The Gift of Presence
For nearly two weeks, those of us in the Saint Paul Area Synod have been blessed by the presence of ou[...]
It is impossible for a leader in the church to avoid the task of being a sound stewardship leader. While this task does not rest solely with the rostered ministers, they do have the responsibility of being strong stewards by virtue of their consecrations and ordinations.
There is an expectation that public leaders of the church should be models of the types of stewardship that enable and enliven vital ministry. In turn, these public leaders are faced with the monumental task of finding creative, talented, and faithful stewardship partners among the people that they serve. This is true regardless of the ministry context. As these partners are identified and relationships are built, the rostered and lay leaders of the church are invited to teach stewardship as a fundamental practice of discipleship.
Teaching stewardship as a part of discipleship is becoming increasingly difficult as cultural practices around generous stewardship evolve within new generations. Simply put, every generation seems to need a different teaching methodology. Leaders in our church need to be self-aware and self-evaluating regarding their own preparedness and giftedness to be stewardship leaders. We need to ask ourselves if we are willing to continually engage the challenge. We need to ask ourselves if Christ’s call to love our neighbor – particularly the poor, the sick, the naked, and the most vulnerable among us – is worth our best efforts in stewardship. We need to be honest with ourselves.
One of the difficulties in becoming an effective stewardship leader is the breadth of areas in which we must practice sound stewardship. To say that we are stewards means that we are managing something that does not belong to us. On a basic level, God’s stewards are invited to recognize that absolutely everything we have in life is a gift from God. Nothing in our lives comes apart from the life that God gives to us.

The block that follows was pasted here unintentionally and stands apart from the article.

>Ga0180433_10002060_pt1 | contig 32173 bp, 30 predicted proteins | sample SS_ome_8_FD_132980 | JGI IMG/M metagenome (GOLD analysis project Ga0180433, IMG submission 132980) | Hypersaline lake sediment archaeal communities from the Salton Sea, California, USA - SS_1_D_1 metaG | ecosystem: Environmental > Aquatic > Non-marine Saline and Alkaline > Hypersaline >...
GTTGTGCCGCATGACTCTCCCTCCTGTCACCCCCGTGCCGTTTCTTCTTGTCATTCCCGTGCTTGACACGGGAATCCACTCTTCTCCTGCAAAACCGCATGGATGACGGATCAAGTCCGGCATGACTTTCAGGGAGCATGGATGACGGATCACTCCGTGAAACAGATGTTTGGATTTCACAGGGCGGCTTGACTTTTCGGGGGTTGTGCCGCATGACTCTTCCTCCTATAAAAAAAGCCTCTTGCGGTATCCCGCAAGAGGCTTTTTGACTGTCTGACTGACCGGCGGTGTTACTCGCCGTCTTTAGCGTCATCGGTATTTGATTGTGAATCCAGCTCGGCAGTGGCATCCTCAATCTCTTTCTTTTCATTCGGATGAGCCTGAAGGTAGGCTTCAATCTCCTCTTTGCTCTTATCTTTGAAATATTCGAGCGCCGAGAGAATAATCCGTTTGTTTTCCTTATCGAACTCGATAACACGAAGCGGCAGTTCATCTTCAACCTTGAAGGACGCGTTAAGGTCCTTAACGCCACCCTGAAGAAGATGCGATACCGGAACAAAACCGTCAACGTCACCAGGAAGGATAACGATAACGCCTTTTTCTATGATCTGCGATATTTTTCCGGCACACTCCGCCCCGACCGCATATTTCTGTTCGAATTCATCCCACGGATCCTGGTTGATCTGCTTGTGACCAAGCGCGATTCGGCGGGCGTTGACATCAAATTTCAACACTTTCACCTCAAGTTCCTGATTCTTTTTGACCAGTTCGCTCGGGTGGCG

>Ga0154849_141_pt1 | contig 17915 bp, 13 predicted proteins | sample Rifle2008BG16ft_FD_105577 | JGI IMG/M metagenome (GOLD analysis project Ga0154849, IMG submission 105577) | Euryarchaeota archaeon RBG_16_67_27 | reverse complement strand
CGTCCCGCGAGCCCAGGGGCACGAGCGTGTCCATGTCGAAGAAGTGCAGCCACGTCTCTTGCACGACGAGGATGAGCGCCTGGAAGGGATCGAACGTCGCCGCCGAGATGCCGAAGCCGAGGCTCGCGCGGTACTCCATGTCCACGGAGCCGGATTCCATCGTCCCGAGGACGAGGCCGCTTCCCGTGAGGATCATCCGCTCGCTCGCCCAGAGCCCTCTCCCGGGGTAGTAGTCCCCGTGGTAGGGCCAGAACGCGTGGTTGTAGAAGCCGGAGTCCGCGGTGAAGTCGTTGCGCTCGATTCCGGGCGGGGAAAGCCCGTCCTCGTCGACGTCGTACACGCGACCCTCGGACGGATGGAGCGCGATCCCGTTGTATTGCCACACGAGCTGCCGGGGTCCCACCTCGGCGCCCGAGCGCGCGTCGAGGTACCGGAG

The outcome of this recognition is the somewhat overwhelming task of viewing our stewardship leadership as the modeling of faithful management of all of life. We are invited to be faithful stewardship of our gifts and abilities, our relationships, the created world around us, our spiritual lives, and our financial resources. This is what we are getting at when we talk about holistic stewardship. It is a daunting task for any leader to provide this type of witness and to equip others to do the same. What can we do?
I want to offer one possible starting point. In order to be the most effective stewardship leader possible, must we first be the most effective leaders we are capable of being? If we want to utilize our gifts for relationship building, for strengthening communities, for encouraging those we lead, and for increasing our own faithful stewardship, should we not do the much needed work of developing our leadership skills? We can do this in a variety of ways. Self-awareness, attention to one’s own strengths in leadership, improving our emotional intelligence, concentrating on inter-personal skills, and modeling healthy personal stewardship of life, all have the potential to dramatically increase our capacity to be effective leaders.
When we maximize our potential as leaders, we allow ourselves to be most receptive to the work of the Holy Spirit in our contexts and the world around us. Consider the possibility that becoming the best steward of your own leadership abilities is the first step towards becoming a more effective holistic stewardship leader. Consider that the greatest single gift that you have to encourage generous lives of stewardship is the very life that you have been given.
The Rev. Tom Jenkins
Photo via Unsplash